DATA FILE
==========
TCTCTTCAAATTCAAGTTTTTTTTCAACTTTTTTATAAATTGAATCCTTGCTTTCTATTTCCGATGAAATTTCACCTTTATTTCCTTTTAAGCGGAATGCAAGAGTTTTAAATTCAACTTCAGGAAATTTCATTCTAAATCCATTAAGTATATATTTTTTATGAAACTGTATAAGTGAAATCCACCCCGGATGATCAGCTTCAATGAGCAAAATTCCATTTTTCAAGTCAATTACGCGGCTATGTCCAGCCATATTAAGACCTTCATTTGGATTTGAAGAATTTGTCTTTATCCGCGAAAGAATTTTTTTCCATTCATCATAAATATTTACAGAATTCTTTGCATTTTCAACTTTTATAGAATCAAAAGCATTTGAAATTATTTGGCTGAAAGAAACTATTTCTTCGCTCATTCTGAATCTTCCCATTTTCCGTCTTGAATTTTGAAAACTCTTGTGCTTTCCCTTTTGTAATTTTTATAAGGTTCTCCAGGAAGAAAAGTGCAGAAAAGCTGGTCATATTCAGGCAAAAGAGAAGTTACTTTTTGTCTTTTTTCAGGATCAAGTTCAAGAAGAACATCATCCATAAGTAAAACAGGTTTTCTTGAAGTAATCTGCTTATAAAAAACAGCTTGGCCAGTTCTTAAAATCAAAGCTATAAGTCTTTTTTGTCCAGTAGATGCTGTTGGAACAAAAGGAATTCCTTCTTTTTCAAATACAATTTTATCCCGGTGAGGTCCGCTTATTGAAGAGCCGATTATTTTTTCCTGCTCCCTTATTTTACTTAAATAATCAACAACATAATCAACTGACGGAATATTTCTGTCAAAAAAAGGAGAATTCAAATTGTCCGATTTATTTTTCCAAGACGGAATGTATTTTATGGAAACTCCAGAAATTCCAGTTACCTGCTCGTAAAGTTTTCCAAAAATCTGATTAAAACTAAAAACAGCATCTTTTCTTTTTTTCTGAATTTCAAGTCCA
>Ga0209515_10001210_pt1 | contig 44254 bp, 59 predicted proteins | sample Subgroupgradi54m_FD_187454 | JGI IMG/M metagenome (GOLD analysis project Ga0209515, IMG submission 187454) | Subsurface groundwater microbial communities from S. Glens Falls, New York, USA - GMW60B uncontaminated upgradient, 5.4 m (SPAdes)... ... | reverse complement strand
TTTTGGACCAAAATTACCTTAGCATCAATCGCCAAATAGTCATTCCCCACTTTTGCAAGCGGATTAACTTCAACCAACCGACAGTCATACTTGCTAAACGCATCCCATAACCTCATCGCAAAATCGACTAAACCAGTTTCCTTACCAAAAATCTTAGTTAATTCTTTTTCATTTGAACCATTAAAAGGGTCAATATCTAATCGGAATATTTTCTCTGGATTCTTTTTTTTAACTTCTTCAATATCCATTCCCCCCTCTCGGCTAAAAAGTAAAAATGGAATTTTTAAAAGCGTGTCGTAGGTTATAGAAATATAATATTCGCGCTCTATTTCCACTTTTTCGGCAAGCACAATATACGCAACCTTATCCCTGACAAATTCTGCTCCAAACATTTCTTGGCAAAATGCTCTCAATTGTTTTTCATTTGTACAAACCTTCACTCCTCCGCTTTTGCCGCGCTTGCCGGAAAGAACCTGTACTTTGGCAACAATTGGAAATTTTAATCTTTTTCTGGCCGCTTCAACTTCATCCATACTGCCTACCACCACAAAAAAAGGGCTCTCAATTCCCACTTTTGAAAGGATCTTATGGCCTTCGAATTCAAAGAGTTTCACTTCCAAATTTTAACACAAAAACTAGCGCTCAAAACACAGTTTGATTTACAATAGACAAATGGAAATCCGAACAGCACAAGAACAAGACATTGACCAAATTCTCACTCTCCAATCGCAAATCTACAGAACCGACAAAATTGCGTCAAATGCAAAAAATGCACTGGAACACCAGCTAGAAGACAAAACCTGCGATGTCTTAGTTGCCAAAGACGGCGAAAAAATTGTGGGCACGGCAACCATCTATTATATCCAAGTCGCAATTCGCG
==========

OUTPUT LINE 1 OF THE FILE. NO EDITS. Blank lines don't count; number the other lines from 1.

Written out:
TCTCTTCAAATTCAAGTTTTTTTTCAACTTTTTTATAAATTGAATCCTTGCTTTCTATTTCCGATGAAATTTCACCTTTATTTCCTTTTAAGCGGAATGCAAGAGTTTTAAATTCAACTTCAGGAAATTTCATTCTAAATCCATTAAGTATATATTTTTTATGAAACTGTATAAGTGAAATCCACCCCGGATGATCAGCTTCAATGAGCAAAATTCCATTTTTCAAGTCAATTACGCGGCTATGTCCAGCCATATTAAGACCTTCATTTGGATTTGAAGAATTTGTCTTTATCCGCGAAAGAATTTTTTTCCATTCATCATAAATATTTACAGAATTCTTTGCATTTTCAACTTTTATAGAATCAAAAGCATTTGAAATTATTTGGCTGAAAGAAACTATTTCTTCGCTCATTCTGAATCTTCCCATTTTCCGTCTTGAATTTTGAAAACTCTTGTGCTTTCCCTTTTGTAATTTTTATAAGGTTCTCCAGGAAGAAAAGTGCAGAAAAGCTGGTCATATTCAGGCAAAAGAGAAGTTACTTTTTGTCTTTTTTCAGGATCAAGTTCAAGAAGAACATCATCCATAAGTAAAACAGGTTTTCTTGAAGTAATCTGCTTATAAAAAACAGCTTGGCCAGTTCTTAAAATCAAAGCTATAAGTCTTTTTTGTCCAGTAGATGCTGTTGGAACAAAAGGAATTCCTTCTTTTTCAAATACAATTTTATCCCGGTGAGGTCCGCTTATTGAAGAGCCGATTATTTTTTCCTGCTCCCTTATTTTACTTAAATAATCAACAACATAATCAACTGACGGAATATTTCTGTCAAAAAAAGGAGAATTCAAATTGTCCGATTTATTTTTCCAAGACGGAATGTATTTTATGGAAACTCCAGAAATTCCAGTTACCTGCTCGTAAAGTTTTCCAAAAATCTGATTAAAACTAAAAACAGCATCTTTTCTTTTTTTCTGAATTTCAAGTCCA